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Pottawatomie County, Oklahoma

Do you have photos of early day Tribbey that you would be willing to share so we can post them here?
Please email the Pott County Genealogy Club at
We would love to have pictures of post office; school; churches, people/families.
Tribbey started about a year after the railroad went through in 1903 and was named after Alpheus M. Tribbey who owned and operated the “Tribbey House”, a two story residence and hotel.  The town was established February 4, 1905.  Also in 1905, the first cotton gin and a saw mill were built by J.W. Forster and his sons.

Old timers recalled that before the area was opened to white settlement, ruins of old Indian buildings stood for many years, near Council Springs, just a few miles from Tribby.  Charles W. Mooney identified this area as the place where the Seminole Nation built their first capital in 1859.  After the capital was abandoned, horse thieves used the area until members of the Anti-Hourse Thief Association ran them out of town.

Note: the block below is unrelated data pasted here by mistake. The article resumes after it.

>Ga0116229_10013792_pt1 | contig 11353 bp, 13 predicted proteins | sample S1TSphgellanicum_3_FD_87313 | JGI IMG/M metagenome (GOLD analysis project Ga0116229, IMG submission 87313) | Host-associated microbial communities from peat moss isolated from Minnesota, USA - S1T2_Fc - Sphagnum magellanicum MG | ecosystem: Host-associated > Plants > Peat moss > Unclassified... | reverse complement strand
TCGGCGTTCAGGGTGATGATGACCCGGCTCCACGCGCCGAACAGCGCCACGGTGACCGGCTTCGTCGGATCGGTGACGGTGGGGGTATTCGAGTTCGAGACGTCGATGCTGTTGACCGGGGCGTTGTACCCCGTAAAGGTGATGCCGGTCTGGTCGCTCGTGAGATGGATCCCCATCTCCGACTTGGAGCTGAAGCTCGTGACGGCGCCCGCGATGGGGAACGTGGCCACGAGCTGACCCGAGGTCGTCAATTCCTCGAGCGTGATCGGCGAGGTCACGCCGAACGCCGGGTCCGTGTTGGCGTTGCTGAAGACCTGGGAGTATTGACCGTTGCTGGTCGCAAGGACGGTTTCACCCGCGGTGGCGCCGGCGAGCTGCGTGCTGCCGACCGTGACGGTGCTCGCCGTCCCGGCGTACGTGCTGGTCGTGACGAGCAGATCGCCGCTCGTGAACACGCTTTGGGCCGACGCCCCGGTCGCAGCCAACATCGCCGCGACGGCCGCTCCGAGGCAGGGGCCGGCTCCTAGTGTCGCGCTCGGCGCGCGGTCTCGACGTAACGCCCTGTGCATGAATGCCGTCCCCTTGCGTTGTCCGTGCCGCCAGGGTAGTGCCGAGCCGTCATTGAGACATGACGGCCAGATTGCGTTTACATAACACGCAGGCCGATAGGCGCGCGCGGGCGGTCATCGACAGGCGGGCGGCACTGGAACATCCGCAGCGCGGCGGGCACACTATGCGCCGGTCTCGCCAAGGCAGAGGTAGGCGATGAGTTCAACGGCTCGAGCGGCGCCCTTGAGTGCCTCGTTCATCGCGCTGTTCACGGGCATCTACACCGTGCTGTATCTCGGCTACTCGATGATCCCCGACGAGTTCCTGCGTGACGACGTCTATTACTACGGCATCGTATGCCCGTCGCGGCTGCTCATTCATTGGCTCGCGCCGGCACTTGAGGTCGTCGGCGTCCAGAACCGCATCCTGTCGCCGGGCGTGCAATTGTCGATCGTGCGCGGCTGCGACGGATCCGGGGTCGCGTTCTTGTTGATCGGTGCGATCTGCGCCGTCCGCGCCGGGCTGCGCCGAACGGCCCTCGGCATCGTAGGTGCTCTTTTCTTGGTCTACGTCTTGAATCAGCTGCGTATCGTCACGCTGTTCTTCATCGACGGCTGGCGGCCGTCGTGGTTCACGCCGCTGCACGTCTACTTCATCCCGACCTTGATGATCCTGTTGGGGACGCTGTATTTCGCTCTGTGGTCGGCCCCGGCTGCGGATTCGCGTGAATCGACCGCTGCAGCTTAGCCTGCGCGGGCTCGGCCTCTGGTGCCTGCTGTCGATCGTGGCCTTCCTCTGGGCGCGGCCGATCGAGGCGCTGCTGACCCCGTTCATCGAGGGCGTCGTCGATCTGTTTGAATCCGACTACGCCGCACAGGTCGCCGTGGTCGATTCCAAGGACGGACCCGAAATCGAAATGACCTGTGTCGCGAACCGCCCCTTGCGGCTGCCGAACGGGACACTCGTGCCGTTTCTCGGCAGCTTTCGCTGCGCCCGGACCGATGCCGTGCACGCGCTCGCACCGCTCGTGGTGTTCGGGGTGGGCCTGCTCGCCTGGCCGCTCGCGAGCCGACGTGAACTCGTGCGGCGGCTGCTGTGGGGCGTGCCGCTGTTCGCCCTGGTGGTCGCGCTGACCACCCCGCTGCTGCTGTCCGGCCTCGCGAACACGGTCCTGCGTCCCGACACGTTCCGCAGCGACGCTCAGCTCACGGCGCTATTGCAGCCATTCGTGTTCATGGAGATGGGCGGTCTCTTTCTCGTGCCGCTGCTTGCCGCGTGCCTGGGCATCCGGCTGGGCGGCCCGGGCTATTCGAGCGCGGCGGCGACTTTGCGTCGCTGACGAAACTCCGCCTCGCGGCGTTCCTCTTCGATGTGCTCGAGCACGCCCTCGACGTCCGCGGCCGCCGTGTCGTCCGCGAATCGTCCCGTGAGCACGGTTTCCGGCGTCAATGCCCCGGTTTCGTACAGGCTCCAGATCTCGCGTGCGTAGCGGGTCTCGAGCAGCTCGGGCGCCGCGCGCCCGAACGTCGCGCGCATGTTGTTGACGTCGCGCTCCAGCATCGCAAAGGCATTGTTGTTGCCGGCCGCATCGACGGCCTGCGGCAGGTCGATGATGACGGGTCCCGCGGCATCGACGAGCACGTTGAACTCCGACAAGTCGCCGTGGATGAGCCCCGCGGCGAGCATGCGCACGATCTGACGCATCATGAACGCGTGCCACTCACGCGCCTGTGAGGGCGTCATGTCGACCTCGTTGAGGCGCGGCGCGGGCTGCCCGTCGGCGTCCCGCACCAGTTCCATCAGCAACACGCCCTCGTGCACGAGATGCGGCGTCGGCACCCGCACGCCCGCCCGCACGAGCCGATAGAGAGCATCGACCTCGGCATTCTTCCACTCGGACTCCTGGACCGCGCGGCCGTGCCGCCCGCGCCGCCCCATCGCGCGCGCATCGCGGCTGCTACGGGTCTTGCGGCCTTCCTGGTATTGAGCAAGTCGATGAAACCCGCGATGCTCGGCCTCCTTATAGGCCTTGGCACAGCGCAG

East of the Masonic Lodge was a croquet court where Master Mason Dave Sright and many like him played heated games.  People were friendly and very sociable.

In the early days, dirt streets were crammed with farm wagons loaded with bales of cotton.  Buck Coley and his brothers were known as the best cotton pickers around.  The brothers could pick a small bale (1200 pounds) in one day.  Then in 1921, Boll weevils wreaked havoc and cotton crops and the depression years adversely affected the townspeople who lost life savings in the Wanette Bank.  Times were hard and some folks did not have enough to eat or wear, but most considered themselves blessed to have each other and a roof over their heads.
Relief came with the CCC camps as boys left home to work.  WPA gave men jobs building the rock wall and the Home Economic cottage at the school in 1939.  Today Tribbey is known as the site of an historic Civil War Reenactment which draws hundreds of visitors each years

Excerpts adapted from the POTTAWATOMIE COUNTY HISTORY BOOK contributions of Madge Mitchell and Charles Mooney by Beverly Coley Mosman in the POTTAWATOMIE COUNTY CENTENNIAL PROGRAM, Sept 2007.)